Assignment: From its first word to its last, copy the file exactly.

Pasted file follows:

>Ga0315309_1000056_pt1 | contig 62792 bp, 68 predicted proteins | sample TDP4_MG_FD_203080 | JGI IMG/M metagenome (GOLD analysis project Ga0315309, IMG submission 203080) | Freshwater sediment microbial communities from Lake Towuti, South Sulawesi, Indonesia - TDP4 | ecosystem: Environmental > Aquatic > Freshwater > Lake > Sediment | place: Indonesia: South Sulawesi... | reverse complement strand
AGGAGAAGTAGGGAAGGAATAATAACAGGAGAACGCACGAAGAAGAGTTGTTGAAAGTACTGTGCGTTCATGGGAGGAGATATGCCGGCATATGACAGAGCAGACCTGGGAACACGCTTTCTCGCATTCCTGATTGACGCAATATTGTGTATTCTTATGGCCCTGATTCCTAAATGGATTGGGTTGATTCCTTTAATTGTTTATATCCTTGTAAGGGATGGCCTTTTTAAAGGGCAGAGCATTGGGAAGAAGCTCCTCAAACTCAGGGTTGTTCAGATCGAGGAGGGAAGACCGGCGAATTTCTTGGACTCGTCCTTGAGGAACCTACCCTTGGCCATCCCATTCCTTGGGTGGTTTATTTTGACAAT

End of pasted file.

>Ga0315309_1000056_pt1 | contig 62792 bp, 68 predicted proteins | sample TDP4_MG_FD_203080 | JGI IMG/M metagenome (GOLD analysis project Ga0315309, IMG submission 203080) | Freshwater sediment microbial communities from Lake Towuti, South Sulawesi, Indonesia - TDP4 | ecosystem: Environmental > Aquatic > Freshwater > Lake > Sediment | place: Indonesia: South Sulawesi... | reverse complement strand
AGGAGAAGTAGGGAAGGAATAATAACAGGAGAACGCACGAAGAAGAGTTGTTGAAAGTACTGTGCGTTCATGGGAGGAGATATGCCGGCATATGACAGAGCAGACCTGGGAACACGCTTTCTCGCATTCCTGATTGACGCAATATTGTGTATTCTTATGGCCCTGATTCCTAAATGGATTGGGTTGATTCCTTTAATTGTTTATATCCTTGTAAGGGATGGCCTTTTTAAAGGGCAGAGCATTGGGAAGAAGCTCCTCAAACTCAGGGTTGTTCAGATCGAGGAGGGAAGACCGGCGAATTTCTTGGACTCGTCCTTGAGGAACCTACCCTTGGCCATCCCATTCCTTGGGTGGTTTATTTTGACAAT